Your garden friend, the axe

Like the Ginsu Knife, the axe has a variety of uses. I like it best as a burly garden tool: bashing through errant roots and eliminating small stumps with a minimum of brute exertion. I've been somewhat successful at the latter recently: Trees that were cut off at the ground will resprout if you let them, but a bit of quick axe work and a small squirt of herbicide decreases the likelihood of resprouting without requiring you to remove the roots and disturb the soil.

This is the largest stump that I photographed, but you can easily go larger with this technique. There is an upper limit on size, however.  Keys are for scale.  This stump was also drilled to let me apply a stump decomposition enhancer.

I'll bring the axe down a few times in one direction, then switch to about 90 degrees from the initial direction. Towards the end of the axe work, grab your handy spray bottle of herbicide and spray into the split wood. Don't over do it. Sometimes it helps to spray while the axe is still lodged in the stump since many splits tend to close up once the axe is removed.  If you are resolute that you don't want to use herbicide, then don't - it's really a belt and suspenders approach.  Splitting stumps exposes enough surface area that they tend to do very poorly in terms of resprouting, even without the herbicide.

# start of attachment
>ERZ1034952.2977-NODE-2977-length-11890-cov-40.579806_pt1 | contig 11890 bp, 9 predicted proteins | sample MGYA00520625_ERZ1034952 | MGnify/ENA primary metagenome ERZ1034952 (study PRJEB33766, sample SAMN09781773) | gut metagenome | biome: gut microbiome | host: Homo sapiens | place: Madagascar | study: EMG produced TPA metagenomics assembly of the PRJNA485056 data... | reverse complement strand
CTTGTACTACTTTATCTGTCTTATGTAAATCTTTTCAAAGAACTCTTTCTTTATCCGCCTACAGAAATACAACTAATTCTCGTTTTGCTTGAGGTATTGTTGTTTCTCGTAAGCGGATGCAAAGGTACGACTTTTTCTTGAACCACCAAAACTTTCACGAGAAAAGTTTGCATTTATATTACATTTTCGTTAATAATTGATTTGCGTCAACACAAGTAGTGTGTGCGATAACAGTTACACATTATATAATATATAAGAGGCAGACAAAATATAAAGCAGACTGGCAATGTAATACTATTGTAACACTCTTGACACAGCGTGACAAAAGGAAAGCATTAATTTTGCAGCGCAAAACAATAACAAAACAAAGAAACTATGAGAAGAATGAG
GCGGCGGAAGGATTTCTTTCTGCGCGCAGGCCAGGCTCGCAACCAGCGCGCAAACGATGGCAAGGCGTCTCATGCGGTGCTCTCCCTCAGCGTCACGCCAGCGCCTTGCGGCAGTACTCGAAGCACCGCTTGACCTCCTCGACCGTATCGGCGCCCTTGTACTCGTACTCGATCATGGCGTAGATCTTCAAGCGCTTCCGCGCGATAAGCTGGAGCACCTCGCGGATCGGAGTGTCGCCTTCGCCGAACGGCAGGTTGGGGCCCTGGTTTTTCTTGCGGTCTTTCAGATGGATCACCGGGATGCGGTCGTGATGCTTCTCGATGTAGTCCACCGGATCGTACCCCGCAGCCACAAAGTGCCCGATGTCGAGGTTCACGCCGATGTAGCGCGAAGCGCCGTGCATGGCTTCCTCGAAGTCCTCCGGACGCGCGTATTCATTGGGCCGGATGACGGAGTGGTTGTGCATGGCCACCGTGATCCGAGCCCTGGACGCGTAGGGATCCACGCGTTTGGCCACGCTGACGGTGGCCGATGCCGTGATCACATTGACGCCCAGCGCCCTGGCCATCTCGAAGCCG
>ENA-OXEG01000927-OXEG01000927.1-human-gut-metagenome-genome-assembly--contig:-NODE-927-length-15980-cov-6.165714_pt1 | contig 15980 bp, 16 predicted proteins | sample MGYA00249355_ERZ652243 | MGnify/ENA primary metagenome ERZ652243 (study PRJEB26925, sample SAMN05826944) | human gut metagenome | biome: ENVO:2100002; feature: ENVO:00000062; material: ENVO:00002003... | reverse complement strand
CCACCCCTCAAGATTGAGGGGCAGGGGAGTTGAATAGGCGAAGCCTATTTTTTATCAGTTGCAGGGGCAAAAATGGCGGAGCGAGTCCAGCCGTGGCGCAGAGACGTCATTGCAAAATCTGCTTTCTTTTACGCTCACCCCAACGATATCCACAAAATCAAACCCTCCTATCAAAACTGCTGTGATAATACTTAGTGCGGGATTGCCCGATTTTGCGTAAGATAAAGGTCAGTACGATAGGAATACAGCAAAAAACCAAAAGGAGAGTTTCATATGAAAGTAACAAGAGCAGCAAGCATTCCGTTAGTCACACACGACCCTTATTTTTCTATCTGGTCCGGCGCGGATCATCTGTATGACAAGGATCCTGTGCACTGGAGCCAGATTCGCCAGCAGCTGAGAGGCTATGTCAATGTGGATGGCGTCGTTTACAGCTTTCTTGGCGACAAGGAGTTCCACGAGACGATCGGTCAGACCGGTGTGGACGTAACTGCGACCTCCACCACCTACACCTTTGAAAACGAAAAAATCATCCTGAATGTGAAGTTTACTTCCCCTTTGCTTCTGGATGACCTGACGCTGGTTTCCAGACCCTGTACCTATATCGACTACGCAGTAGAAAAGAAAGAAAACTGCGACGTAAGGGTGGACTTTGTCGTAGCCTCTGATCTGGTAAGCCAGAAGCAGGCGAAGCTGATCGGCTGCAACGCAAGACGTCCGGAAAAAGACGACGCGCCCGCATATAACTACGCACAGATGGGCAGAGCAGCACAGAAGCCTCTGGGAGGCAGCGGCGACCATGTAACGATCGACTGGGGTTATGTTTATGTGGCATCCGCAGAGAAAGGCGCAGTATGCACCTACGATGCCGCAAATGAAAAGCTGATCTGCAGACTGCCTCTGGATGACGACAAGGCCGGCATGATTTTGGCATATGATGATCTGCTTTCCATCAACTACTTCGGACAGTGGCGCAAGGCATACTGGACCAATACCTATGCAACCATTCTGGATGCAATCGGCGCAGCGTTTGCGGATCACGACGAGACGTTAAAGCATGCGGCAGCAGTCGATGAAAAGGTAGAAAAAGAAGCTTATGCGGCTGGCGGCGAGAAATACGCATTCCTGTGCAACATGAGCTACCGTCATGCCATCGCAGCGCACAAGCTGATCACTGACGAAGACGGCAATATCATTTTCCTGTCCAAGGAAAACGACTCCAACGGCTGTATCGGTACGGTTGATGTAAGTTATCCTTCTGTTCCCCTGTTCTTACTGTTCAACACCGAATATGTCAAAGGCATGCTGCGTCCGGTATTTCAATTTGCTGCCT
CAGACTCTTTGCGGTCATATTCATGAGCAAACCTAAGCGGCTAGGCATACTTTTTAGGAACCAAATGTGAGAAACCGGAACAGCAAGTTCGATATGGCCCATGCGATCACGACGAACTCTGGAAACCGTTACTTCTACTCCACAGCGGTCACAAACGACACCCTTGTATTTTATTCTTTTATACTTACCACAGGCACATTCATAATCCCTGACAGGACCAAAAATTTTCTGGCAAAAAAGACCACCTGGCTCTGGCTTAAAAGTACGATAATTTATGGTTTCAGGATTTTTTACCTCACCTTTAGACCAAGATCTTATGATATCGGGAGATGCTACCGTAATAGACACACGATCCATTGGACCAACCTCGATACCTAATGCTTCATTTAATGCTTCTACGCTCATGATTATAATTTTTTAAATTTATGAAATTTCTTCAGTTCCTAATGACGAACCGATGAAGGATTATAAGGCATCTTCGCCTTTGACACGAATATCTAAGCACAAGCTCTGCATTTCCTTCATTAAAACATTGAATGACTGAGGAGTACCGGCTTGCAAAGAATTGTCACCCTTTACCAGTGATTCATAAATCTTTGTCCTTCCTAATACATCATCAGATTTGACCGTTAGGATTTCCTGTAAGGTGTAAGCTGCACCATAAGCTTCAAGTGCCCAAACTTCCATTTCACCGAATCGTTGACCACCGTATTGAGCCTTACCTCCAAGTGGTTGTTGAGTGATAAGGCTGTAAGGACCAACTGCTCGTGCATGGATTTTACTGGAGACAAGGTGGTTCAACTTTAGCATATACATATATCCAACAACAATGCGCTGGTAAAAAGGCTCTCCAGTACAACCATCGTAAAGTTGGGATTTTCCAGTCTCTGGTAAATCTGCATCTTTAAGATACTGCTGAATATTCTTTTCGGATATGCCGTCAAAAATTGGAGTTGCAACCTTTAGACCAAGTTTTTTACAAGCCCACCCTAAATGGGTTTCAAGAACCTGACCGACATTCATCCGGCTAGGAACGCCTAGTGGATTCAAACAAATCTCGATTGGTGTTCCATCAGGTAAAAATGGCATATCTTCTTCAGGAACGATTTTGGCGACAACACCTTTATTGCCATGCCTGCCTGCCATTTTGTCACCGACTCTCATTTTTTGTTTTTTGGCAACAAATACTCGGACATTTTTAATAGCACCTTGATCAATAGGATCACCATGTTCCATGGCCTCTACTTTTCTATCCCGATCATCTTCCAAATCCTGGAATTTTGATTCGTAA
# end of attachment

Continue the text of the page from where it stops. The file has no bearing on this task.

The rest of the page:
For goodness sake, learn how to swing an axe properly, keep your toes safely out of the way, and keep the axe sharp with a mill bastard file.

- Posted at great expense from my iPhone

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